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This morning, with the clouds low in the valley, and the mists rising through the pines from the ruddy hillside, the team sat for our first breakfast back in Bhutan. This year, we will be hosting the 21 students we worked with last year for an advanced workshop and 20 new students to a beginner’s workshop. Our plan is to work intensively with our advanced students for three days, and then to take a new crop of students and raise them up to the level of our first group.

The beginner’s class will look very much like all of our other first level workshops, but for our advanced students, the gloves are coming off.  Along with deeper concepts in photographic vision, like shooting architecture, landscape, and people themed assignments, these guys are now going to dive into the second part of the workflow and learn the basics of computer-based post-production. Working in Adobe Lightroom, these students are going to learn about the concepts behind Digital Asset Management, the tricks and pitfalls of file management, technical and creative approaches to developing their images in Lightroom, and finally the concepts of exporting images for different media types. By the end of these three days, these guys will be able to manage an entire workflow, from assignment to delivery, regardless of whether that means they are creating images as a part of a web-based story or for print media.  That’s a lot of ground to cover in three days!

Everyone except Thomas arrived yesterday and gotten our first full night’s sleep last night.  Working hard to push through the jet lag, today was a day of logistics and team meetings as we met with each of the program point people with whom we had to coordinate all of our locations for our advanced workshop and next week’s beginner’s workshop. We were fortunate to have representatives from a variety of our anticipated programs in attendance, and we talked about everything from traditional and modern medicine, to living with disabilities in a city that is nearly inaccessible to those with handicaps. We visited a bakery, a nunnery, and a local spicy pickle maker! There are really going to be some amazing stories about organizations making incredible contributions to this community!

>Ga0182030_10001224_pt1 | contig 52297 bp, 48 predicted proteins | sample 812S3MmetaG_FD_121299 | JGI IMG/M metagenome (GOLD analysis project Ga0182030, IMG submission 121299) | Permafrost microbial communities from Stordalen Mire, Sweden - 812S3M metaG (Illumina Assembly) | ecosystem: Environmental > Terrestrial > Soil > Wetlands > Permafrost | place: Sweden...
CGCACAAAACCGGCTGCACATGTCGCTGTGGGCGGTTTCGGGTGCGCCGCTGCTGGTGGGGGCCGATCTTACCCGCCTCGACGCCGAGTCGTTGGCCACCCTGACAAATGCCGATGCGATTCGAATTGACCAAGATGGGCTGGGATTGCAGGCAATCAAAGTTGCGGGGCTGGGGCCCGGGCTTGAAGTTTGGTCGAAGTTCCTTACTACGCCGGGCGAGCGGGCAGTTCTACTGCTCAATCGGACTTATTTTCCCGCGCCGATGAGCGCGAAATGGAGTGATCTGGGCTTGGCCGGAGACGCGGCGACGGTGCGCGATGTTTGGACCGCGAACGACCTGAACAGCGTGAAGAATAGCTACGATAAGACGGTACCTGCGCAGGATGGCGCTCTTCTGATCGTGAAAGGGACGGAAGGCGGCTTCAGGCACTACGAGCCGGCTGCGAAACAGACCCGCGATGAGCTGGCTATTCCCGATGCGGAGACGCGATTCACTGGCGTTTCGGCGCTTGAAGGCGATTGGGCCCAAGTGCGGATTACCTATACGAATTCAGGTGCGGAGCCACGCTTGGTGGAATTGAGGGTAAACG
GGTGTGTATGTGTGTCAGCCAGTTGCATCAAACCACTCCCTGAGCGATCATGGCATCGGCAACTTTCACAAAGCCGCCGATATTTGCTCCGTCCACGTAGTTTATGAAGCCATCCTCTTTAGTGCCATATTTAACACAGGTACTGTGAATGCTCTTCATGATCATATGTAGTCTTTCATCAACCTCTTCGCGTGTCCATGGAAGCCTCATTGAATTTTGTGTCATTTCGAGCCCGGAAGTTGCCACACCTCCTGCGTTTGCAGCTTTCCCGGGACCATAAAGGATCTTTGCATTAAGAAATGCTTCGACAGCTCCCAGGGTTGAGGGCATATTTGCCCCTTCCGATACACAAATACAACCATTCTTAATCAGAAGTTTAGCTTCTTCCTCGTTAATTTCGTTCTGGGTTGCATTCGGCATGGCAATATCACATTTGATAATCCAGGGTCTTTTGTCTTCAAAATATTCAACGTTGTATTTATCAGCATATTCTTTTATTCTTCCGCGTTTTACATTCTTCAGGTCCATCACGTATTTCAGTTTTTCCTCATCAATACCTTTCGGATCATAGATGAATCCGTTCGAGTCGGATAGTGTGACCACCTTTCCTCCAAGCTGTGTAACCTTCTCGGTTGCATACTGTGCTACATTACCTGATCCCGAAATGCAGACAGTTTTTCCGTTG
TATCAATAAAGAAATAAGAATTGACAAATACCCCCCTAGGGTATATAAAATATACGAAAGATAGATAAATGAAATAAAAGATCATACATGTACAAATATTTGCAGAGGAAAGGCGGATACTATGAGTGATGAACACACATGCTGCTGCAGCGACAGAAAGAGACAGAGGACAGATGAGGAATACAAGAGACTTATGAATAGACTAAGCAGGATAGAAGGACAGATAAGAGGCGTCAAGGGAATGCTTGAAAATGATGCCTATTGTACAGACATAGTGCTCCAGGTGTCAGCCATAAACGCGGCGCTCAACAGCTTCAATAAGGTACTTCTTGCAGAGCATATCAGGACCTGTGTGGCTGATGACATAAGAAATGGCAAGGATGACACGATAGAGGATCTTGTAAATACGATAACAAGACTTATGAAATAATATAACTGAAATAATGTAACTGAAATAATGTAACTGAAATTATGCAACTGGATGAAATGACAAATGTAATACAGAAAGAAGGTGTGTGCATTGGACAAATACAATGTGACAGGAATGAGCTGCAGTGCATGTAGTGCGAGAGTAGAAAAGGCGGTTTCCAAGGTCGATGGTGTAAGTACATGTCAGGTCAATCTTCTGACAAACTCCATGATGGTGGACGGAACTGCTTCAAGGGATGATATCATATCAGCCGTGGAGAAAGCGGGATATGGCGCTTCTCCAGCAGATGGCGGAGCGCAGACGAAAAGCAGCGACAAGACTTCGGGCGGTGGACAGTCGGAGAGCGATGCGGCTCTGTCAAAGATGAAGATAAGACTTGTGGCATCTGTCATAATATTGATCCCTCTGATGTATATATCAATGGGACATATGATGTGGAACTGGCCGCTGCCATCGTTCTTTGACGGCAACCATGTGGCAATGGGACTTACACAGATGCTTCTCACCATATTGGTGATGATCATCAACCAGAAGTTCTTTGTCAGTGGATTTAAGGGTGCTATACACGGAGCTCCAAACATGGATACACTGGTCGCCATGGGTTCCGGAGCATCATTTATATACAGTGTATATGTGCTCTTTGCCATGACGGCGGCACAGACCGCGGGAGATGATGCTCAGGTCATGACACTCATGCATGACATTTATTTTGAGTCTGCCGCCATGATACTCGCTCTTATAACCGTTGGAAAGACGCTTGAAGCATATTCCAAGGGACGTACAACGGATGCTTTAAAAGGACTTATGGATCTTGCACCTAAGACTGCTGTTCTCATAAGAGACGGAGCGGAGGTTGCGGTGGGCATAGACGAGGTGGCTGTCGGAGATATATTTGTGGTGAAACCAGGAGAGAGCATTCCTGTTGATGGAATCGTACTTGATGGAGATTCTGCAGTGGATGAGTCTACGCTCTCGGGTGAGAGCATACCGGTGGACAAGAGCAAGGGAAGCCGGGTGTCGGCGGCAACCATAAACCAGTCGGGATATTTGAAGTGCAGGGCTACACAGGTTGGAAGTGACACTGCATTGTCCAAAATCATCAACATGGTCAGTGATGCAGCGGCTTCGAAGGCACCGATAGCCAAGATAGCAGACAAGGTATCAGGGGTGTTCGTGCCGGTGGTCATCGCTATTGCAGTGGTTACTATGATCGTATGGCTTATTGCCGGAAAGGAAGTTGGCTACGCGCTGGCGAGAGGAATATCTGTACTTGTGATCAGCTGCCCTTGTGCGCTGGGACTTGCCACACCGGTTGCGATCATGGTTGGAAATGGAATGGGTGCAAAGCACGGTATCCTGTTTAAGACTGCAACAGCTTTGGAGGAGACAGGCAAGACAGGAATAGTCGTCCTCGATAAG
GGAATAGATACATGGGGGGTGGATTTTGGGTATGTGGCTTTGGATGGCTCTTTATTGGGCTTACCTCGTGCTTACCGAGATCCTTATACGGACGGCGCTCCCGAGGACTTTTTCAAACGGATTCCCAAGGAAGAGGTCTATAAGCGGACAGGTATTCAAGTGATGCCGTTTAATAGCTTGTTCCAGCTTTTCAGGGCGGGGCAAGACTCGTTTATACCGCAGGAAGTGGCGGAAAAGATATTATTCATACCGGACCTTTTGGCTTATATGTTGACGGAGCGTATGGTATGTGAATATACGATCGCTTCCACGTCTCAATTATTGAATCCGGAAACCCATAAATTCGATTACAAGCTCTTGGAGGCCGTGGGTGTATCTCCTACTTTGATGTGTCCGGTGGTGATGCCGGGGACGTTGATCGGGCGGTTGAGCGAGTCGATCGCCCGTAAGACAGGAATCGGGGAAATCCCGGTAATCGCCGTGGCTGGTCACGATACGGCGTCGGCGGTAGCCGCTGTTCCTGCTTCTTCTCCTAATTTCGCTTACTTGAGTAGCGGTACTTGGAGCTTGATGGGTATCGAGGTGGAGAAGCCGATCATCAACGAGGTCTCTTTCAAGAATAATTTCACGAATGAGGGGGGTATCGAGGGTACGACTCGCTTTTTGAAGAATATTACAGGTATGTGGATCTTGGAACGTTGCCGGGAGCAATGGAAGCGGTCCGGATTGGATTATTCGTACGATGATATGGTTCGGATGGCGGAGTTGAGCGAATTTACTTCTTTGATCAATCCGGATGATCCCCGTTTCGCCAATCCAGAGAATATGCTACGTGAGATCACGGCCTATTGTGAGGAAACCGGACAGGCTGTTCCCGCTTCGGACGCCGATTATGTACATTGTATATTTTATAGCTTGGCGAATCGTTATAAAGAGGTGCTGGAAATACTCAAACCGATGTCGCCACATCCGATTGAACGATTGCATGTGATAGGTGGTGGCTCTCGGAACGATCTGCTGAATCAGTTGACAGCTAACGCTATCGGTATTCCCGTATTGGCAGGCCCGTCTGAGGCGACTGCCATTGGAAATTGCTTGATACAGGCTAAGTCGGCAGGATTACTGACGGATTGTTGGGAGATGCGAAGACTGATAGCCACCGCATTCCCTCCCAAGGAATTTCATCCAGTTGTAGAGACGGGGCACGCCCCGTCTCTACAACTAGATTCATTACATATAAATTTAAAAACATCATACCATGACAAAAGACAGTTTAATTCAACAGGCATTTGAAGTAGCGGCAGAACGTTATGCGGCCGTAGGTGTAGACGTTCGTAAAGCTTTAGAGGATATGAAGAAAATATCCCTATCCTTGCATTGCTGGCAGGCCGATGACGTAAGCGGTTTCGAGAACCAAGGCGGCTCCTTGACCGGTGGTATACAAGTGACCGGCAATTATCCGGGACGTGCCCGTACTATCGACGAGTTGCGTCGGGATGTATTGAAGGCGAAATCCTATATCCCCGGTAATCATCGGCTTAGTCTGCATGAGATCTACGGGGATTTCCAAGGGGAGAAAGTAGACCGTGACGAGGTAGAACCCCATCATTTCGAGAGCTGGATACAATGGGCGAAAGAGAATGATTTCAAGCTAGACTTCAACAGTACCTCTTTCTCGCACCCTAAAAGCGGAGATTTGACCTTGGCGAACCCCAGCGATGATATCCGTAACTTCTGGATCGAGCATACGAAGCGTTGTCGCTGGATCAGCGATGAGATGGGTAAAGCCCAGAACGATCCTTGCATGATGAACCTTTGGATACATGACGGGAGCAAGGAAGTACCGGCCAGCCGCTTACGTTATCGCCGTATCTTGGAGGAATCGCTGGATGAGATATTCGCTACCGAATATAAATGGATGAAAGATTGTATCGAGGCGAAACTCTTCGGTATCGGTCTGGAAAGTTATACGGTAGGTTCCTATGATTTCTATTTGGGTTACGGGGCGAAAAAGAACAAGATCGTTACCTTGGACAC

Our most amazing experience of the day probably came from our visit to the little nunnery in Thimphu that we were scouting for a shoot day with our beginning students next week. In a tiny upstairs apartment, above a courtyard with a small shrine surrounded by prayer wheels, an elderly nun sat in her prayers. Our students will be shadowing the nuns from two of these locations to see what their lives are like and to learn what they do to contribute to the community.  As such, we were are looking to work in the kitchens with the nuns, sit through chanting and meditations with them, and see how they live in their devotions.

As our team was escorted up to the apartments of the women who live on the premises, we were ushered into a tiny top-level apartment.  In the dim light, the room’s solitary occupant quietly working her way through her prayer beads huddled in front of her oil heater.  When our guides led us in, our host began to recite her chanting a little bit louder and would interject endearing, self-deprecating comments into her prayers.  “I cannot see and I cannot hear very well,” she told us as we gathered around to listen to her work.

We snapped some photos and bantered with her a while when she suddenly slipped into a prayer giving thanks for the group’s work, asking for the success of our project and ultimately happiness in our lives. We were mesmerized.  It is not often that one experiences such an outpouring of blessing from such a fervent minister. From her bed, in front of the heater, she delivered a passionate blessing for our group that truly touched everyone in the room. Surely, this year’s workshop in Bhutan will be a great success, and we feel privileged to be here again to work with these wonderful students.

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